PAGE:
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Smart Mules Transform Abandoned Lots Into Community Gardens

Teens clean up blighted lots, grow and sell produce.

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Teacher-turned-urban agriculturalist Adam Guerrero, along with a handful of teens, is working to make economically disadvantaged areas a bit more sustainable.

Under the moniker "Smart Mules," a term coined to describe the collective's persistent work ethic and intelligence, Guerrero and his young comrades are in the process of transforming around 14 vacant lots into community gardens. The lots are primarily located in the areas of North Hollywood and New Chicago. And the group also maintains a mini-farm at a residence at 2267 Shasta.

The objectives with the community gardens are to suppress the presence of blighted properties, food deserts, and poor diets in Memphis.

Honey from the Smart Mules - bee farm
  • Honey from the Smart Mules bee farm

"With there being about 3,000-plus vacant lots in Shelby County, most of it in North and South Memphis — the places with food deserts, low education scores, and high unemployment — it just seems like a natural fit," Guerrero said.

Costs for the lots acquired thus far have been in the ballpark of $250 to $500. An award of $1,000 from by the National Garden Association has helped cover some of the cost to obtain the neglected properties.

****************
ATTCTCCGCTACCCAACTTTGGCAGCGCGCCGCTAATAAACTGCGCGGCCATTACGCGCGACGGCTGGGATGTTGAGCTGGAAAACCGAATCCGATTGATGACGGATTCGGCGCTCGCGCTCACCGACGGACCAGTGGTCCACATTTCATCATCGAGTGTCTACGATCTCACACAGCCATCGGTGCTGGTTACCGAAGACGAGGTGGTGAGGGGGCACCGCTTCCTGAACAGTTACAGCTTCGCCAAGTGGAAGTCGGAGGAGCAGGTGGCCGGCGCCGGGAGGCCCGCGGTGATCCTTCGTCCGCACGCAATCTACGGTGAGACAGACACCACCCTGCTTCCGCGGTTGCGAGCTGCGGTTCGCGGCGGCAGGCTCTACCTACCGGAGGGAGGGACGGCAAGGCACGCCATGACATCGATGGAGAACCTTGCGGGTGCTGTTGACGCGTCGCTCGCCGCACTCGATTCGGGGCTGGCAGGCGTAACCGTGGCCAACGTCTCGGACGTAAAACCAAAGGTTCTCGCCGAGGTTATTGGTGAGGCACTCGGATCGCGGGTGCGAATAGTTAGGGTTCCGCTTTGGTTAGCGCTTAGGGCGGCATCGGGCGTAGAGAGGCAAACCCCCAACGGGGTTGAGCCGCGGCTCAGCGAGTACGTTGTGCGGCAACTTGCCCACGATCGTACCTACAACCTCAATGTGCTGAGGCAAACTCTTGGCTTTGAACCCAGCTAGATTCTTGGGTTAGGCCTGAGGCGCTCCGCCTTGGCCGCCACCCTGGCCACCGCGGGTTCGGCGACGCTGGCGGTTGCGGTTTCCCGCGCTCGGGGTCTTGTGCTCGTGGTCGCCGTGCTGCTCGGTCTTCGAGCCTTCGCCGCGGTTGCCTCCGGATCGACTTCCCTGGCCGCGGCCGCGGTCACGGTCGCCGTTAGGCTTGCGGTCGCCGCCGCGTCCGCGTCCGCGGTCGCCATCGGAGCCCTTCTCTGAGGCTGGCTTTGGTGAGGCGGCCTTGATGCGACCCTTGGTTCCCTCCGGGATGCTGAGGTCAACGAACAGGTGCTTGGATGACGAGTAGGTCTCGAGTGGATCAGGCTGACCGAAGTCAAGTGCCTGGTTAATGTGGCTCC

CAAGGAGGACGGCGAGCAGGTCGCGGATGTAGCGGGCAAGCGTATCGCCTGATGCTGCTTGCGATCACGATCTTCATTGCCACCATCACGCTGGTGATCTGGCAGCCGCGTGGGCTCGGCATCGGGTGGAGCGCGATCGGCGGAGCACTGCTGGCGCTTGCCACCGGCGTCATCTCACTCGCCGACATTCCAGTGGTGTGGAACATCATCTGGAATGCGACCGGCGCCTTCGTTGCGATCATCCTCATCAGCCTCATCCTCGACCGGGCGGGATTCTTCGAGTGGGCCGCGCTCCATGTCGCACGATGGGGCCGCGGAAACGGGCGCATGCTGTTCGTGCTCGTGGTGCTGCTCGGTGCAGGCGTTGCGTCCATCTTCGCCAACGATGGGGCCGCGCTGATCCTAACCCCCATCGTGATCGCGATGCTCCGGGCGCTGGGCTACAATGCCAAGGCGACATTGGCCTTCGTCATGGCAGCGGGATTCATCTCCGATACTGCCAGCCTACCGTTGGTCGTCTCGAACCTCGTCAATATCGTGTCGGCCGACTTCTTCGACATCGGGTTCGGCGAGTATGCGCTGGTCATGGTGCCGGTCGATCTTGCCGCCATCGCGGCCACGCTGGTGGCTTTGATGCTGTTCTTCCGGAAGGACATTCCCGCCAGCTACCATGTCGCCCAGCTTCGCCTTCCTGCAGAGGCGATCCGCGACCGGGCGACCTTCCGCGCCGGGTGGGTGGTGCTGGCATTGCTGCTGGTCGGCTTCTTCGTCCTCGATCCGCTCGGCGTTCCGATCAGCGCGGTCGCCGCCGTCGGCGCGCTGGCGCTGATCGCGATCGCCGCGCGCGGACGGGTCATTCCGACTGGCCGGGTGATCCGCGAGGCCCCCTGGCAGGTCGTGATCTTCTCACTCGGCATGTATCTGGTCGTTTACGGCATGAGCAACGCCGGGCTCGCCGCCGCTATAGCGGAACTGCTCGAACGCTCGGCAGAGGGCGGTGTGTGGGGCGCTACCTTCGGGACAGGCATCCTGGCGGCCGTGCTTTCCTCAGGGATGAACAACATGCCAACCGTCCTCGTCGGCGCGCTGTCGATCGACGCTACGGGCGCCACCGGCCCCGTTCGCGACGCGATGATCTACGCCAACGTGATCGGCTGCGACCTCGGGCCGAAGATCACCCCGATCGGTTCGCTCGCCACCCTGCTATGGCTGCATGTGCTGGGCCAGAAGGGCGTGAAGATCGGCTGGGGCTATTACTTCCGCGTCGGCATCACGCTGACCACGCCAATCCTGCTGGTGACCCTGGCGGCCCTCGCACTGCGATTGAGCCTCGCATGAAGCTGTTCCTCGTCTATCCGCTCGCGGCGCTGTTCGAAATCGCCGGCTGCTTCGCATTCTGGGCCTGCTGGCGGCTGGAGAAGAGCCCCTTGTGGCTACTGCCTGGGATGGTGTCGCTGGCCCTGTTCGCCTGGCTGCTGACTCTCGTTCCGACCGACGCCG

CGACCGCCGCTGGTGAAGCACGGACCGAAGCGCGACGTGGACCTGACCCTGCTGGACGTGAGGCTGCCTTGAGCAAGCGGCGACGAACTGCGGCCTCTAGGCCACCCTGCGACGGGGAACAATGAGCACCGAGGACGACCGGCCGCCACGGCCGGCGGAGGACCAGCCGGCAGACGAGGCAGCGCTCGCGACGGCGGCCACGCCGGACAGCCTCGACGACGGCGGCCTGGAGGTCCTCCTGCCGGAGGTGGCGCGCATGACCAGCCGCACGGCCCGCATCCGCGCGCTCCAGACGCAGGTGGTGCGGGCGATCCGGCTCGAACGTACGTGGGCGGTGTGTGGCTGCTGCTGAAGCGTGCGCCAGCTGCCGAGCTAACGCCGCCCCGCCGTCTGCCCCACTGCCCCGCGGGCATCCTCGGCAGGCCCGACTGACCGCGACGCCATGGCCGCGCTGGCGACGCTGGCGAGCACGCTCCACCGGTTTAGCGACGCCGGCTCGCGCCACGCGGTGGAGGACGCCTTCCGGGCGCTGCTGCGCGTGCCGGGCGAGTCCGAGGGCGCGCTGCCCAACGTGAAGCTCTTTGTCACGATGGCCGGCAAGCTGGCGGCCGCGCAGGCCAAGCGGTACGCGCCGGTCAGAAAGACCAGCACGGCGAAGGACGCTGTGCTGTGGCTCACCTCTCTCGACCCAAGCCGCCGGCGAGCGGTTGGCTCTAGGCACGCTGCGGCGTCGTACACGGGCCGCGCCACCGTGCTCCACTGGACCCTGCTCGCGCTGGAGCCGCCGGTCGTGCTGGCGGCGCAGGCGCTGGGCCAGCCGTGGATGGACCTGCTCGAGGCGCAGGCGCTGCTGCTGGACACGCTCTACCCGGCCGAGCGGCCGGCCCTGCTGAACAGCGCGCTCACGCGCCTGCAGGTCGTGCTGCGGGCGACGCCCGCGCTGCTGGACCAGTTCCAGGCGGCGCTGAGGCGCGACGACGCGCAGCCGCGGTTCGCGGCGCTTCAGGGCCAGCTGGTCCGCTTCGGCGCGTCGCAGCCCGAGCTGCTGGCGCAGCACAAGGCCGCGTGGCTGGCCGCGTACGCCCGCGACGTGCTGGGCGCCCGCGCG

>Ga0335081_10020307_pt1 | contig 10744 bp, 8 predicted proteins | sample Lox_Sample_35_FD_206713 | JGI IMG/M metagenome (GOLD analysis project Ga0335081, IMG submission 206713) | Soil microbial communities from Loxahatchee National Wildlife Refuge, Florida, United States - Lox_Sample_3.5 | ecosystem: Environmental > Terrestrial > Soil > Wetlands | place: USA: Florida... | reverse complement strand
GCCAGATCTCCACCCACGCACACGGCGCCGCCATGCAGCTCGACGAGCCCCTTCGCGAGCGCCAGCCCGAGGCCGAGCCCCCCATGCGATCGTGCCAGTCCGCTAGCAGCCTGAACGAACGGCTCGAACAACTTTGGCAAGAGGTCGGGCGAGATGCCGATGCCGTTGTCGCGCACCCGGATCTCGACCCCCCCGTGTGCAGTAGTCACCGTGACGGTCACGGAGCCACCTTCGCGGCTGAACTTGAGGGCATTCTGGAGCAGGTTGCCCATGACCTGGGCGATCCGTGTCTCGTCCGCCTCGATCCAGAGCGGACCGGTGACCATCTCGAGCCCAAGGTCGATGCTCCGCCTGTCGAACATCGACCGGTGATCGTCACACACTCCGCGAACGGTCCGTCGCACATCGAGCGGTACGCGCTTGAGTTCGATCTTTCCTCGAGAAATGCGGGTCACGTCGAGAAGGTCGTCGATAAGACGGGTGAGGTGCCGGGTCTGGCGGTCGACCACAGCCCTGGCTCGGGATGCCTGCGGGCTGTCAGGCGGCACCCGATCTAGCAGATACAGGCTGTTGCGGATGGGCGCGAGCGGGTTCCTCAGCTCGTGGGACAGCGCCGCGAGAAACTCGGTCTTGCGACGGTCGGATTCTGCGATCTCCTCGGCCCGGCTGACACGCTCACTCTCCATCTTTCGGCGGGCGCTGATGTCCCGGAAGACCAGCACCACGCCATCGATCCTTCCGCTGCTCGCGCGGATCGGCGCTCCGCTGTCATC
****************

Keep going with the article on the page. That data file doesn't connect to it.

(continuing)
To transform the abandoned lots into thriving community gardens, the group removes high grass and weeds, and then they harvest and compost leaves, wood chips, and horse manure to create fertilizer for the soil. Once the soil is ready, they plant seeds for fruits and veggies such as strawberries, bell peppers, tomatoes, and cucumbers.

Besides acting as gardeners, the Smart Mules are also beekeepers. They collect the honey and beeswax that the hive produces at their Shasta location. In addition to bottling the honey, they use it to make mead. They use the beeswax to make soap and candles.

In collaboration with GrowMemphis, all of the Smart Mules' products are sold at the Evergreen Community Farmers Market and Cooper Young Community Farmers Market.

Last year, this brought in nearly $5,000 for the small group, according to Guerrero. Although he funds the restoration and gardening efforts, he doesn't profit from the endeavors. Instead, he allows the teens to split all of the proceeds.

Jovantae Thomas started gardening with Guerrero during his ninth grade year at Memphis Academy of Health Sciences. Guerrero was his teacher at the time and informed him of the opportunity to help with his home garden.

Now 20 years old, Thomas is still working with Guerrero — a proud member of his Smart Mule collective. It provides him and his peers with the opportunity to do something productive instead of destructive.

"It helps keep you out of trouble," Thomas said. "You're never bored when you're working. There's nobody hassling you."

Cortez Washington also started working with Guerrero as a teen. This has helped the 20 year old learn a lot about gardening and life as a whole over the years.

"It's opened up a whole new view," Washington said. "I've learned about different types of seeds, different ways to grow, and about compost and spreading manure. You're able to learn and help at the same time. I'm just thankful for the opportunity."

Back in 2011, Guerrero received national attention after his home garden was deemed a code violation by the Shelby County Environmental Court.

A petition to save his garden garnered several thousand signatures and media outlets such as the Washington Post brought national awareness to the situation. In the end, Guerrero was allowed to keep his garden but was required to make minor adjustments.


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